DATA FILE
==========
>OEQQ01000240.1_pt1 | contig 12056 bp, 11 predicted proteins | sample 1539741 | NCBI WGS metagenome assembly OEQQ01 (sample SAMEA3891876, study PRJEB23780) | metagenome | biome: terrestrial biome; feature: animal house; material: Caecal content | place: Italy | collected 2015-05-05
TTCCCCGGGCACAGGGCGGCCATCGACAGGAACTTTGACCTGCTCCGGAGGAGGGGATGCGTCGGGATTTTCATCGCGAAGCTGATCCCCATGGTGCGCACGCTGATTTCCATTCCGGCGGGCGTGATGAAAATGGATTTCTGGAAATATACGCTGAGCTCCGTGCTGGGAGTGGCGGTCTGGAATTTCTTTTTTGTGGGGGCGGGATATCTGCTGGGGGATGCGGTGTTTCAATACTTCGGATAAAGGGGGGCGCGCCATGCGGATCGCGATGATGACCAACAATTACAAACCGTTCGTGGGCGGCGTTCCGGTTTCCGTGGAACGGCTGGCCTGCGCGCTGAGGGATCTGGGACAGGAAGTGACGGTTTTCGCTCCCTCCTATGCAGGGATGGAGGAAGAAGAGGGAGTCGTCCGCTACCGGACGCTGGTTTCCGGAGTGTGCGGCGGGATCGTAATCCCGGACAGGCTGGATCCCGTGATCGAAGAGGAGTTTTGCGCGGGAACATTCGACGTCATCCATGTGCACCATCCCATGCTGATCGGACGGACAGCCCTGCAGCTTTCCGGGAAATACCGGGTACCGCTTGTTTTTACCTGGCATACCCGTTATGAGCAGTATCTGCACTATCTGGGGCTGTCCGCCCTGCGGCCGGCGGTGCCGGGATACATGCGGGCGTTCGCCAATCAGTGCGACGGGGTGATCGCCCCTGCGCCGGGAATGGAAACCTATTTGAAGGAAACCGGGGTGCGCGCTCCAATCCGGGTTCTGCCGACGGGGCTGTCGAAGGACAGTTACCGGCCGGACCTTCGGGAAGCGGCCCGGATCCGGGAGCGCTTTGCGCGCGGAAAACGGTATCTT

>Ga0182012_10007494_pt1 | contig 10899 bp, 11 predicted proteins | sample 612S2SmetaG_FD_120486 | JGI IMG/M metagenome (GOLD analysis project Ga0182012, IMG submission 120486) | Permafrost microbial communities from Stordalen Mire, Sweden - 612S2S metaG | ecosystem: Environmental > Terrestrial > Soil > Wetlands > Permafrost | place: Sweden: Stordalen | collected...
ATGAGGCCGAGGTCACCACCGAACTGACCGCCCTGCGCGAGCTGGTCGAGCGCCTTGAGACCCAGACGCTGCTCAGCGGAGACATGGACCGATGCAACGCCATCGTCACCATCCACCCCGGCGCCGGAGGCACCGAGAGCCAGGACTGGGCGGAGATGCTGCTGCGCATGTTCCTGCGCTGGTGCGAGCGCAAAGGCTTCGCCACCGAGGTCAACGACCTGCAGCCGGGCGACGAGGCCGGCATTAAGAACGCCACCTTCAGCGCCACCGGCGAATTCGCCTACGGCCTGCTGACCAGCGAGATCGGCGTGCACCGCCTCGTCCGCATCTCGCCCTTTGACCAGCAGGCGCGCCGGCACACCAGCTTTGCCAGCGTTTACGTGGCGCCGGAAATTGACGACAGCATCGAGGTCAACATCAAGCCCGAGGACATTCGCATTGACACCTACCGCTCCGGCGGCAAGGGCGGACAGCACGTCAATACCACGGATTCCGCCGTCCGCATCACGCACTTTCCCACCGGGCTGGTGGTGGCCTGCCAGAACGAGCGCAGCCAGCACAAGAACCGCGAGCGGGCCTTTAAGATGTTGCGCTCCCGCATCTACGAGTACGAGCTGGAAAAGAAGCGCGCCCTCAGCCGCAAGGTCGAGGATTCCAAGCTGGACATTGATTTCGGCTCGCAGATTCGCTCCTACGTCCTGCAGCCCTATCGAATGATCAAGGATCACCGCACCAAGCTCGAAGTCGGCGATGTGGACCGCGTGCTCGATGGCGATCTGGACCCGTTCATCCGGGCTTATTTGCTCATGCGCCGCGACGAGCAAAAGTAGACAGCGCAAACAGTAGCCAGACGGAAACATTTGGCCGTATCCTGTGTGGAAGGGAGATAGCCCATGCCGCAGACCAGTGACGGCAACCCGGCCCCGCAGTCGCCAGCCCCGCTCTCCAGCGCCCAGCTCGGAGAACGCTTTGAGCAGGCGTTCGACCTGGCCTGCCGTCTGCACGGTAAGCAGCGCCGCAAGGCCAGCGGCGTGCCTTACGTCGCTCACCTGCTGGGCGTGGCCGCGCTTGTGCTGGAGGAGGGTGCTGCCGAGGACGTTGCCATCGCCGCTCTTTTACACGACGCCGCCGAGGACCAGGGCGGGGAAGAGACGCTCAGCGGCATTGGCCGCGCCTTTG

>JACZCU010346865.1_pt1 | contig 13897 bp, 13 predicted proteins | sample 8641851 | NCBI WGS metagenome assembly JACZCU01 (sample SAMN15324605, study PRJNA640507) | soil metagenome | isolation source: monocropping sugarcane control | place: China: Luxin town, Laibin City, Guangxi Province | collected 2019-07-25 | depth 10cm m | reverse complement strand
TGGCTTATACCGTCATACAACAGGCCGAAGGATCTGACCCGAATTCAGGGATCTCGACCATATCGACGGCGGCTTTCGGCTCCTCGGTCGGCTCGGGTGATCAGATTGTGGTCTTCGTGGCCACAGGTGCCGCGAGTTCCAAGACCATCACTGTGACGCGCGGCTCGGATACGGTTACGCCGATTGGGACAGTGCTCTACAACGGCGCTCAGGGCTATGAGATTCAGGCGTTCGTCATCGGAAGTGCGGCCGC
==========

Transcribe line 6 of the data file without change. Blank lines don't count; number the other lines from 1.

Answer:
TGGCTTATACCGTCATACAACAGGCCGAAGGATCTGACCCGAATTCAGGGATCTCGACCATATCGACGGCGGCTTTCGGCTCCTCGGTCGGCTCGGGTGATCAGATTGTGGTCTTCGTGGCCACAGGTGCCGCGAGTTCCAAGACCATCACTGTGACGCGCGGCTCGGATACGGTTACGCCGATTGGGACAGTGCTCTACAACGGCGCTCAGGGCTATGAGATTCAGGCGTTCGTCATCGGAAGTGCGGCCGC